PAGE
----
Entry barriers are designed by producers to restrict entry by potential firms. Since new firms cannot enter the firm profitably, the monopoly power of the incumbent firms is protected and they are facilitated to enjoy supernormal profits in the short run as well as in the long run (Abramson, 2005). Therefore, one implication of barriers to entry is supernormal profit, often termed as monopoly profit. The other implication is that competition among firms is typically absent in monopoly market.
Monopoly market generally exists when production of certain products or offer of certain services requires specialized production equipment or specialized skills. Thus, monopoly firms need to bear high start up costs.
Monopolists practice the policy of bundling. They bundle two or more products, mostly when they are complementary with one another. This would further restrict entry of other firms in the production process of complementary products. Thus, market power of monopolists rise (Pike, 2001).
The factors mentioned above indicate that the entire market demand curve is faced by the monopolist firm and price is determined at the intersection of Marginal revenue (MR) and Marginal cost (MC). This is illustrated in the following diagram below:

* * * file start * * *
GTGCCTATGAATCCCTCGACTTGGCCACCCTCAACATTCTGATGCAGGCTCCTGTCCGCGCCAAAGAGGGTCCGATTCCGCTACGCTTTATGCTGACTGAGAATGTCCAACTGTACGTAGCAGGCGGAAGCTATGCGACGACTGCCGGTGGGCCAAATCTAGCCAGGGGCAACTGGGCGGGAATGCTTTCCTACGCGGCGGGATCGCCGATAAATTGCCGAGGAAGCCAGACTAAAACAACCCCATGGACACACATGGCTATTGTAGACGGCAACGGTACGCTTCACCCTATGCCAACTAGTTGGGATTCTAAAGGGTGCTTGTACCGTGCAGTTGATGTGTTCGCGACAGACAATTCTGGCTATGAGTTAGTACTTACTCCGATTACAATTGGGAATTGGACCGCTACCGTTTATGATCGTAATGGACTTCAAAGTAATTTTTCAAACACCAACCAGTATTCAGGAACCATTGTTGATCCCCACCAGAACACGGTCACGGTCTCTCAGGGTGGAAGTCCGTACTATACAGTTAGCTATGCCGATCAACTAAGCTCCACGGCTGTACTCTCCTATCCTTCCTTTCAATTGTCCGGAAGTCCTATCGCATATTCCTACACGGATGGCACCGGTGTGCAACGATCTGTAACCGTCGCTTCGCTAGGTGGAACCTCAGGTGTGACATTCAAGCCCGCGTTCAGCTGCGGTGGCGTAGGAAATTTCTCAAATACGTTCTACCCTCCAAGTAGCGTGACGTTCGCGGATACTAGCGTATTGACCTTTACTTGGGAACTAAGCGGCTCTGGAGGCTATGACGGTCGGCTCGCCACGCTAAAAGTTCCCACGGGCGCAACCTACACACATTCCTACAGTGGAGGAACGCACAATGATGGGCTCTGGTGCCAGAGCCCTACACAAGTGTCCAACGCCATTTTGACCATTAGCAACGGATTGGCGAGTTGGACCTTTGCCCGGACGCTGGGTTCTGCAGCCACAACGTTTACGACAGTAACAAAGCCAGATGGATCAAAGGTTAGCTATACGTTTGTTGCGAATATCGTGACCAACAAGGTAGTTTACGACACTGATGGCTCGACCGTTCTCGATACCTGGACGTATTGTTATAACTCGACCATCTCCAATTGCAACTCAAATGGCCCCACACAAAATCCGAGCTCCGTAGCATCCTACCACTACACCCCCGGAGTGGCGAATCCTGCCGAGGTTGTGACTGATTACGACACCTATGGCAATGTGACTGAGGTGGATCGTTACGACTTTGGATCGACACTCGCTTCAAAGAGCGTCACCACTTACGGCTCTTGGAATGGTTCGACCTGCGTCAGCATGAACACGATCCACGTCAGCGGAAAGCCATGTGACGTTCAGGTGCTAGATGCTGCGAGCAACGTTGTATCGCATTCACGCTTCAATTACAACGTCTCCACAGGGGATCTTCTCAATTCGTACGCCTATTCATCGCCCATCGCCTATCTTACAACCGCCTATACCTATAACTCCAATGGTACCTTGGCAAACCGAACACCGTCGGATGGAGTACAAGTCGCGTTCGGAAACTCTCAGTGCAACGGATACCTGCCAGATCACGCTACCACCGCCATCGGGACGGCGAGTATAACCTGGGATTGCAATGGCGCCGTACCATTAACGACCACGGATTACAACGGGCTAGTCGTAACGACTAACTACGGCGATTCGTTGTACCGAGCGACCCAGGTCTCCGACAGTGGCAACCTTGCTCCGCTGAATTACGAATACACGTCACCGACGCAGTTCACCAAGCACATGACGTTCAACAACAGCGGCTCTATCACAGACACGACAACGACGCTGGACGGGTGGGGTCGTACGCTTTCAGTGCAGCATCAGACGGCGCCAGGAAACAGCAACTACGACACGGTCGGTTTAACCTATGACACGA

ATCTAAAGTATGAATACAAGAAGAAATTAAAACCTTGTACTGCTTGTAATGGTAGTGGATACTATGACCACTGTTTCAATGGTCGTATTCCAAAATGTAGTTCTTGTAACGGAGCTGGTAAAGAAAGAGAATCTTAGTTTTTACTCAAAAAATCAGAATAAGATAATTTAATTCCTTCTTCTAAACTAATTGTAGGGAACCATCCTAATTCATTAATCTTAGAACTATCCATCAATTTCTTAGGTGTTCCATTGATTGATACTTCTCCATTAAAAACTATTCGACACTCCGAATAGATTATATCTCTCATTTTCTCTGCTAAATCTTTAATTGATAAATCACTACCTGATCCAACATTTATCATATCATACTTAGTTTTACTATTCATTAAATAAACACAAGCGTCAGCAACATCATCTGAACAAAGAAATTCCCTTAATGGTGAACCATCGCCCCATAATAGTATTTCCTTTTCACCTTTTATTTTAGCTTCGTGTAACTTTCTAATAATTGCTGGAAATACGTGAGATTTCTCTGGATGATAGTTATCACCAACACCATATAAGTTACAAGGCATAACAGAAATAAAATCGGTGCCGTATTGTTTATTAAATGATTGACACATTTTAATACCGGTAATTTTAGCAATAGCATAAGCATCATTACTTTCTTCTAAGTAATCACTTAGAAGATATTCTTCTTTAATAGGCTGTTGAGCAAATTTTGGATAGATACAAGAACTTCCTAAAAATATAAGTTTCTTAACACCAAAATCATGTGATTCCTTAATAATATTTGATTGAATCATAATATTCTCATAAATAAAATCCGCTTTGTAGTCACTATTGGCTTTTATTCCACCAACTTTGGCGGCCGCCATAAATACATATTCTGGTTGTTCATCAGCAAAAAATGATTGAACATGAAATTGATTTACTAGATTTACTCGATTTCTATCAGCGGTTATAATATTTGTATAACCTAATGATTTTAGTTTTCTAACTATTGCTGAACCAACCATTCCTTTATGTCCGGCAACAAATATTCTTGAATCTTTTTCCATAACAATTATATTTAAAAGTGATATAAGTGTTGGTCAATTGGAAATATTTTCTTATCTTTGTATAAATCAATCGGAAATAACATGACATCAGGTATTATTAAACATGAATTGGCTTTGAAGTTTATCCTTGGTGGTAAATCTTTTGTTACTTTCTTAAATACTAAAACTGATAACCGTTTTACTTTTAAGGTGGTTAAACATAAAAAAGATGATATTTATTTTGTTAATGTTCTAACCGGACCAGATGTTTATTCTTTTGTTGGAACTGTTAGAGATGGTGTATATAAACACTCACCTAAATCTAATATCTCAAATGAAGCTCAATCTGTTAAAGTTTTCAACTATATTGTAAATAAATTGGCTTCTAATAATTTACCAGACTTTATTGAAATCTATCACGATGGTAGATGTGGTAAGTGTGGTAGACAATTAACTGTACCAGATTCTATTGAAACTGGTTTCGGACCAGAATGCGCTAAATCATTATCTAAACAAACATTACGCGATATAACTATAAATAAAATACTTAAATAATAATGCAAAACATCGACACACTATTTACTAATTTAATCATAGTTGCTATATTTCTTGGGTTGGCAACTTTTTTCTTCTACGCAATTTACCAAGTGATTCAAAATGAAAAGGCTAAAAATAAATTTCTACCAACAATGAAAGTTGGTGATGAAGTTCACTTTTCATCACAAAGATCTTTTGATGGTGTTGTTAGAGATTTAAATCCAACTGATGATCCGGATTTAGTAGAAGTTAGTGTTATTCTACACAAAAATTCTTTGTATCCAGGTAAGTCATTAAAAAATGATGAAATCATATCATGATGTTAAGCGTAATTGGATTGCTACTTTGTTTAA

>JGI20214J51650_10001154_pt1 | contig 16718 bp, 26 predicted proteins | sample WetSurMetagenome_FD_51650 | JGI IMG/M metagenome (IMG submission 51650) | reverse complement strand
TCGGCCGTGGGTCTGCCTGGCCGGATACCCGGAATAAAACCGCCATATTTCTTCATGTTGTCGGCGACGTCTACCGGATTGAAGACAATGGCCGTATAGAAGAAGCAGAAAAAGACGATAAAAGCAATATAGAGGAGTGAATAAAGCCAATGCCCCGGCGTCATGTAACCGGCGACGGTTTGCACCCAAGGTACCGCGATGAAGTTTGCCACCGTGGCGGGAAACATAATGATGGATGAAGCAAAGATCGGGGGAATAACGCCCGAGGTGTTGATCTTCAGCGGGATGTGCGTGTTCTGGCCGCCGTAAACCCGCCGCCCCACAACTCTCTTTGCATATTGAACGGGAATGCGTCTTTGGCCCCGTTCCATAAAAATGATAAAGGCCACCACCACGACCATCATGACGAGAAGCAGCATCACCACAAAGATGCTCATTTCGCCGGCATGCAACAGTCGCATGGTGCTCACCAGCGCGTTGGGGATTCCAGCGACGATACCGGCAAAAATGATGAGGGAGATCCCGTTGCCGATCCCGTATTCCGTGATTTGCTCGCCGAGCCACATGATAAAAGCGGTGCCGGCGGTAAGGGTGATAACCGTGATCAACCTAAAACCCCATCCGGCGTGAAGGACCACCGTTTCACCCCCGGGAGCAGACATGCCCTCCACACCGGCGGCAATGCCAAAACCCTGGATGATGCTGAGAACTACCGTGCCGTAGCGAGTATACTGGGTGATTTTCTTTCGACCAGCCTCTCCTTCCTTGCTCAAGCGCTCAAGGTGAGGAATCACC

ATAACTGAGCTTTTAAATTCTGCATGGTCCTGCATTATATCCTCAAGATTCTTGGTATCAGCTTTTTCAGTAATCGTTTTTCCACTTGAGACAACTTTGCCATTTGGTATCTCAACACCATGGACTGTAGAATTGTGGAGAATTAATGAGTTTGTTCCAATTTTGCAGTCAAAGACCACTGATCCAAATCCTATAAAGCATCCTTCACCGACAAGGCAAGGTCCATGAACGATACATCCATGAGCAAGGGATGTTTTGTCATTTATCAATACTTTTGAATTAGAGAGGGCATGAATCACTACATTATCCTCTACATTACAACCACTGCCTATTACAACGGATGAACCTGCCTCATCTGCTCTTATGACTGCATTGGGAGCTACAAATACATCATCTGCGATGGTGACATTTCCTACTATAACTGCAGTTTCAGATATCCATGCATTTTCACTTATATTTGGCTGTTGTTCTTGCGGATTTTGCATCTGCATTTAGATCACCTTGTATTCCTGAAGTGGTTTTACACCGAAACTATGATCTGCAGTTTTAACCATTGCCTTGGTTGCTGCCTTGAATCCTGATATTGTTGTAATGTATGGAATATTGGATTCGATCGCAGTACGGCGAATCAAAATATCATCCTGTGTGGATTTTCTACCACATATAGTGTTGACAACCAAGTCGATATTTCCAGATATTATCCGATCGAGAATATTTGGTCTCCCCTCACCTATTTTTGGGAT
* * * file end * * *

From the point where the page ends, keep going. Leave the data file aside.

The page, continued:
Microsoft is not only a market leader, but one of its products, the Windows operating system, is installed in almost 90 percent of desktops and laptops in the around the globe. In 1998, a case had been filed in the U.S. District Court of the District of Columbia regarding the fact that “Microsoft possesses (and for several years has possessed) monopoly power in the market for personal computer operating systems” (McKenzie and Shughart II, 2013). According to the judgement delivered by the Justice Department, Microsoft is a monopolist.
Bundling is the situation in which two or more products are offered simultaneously by the same seller (Krämer, 2009). When products are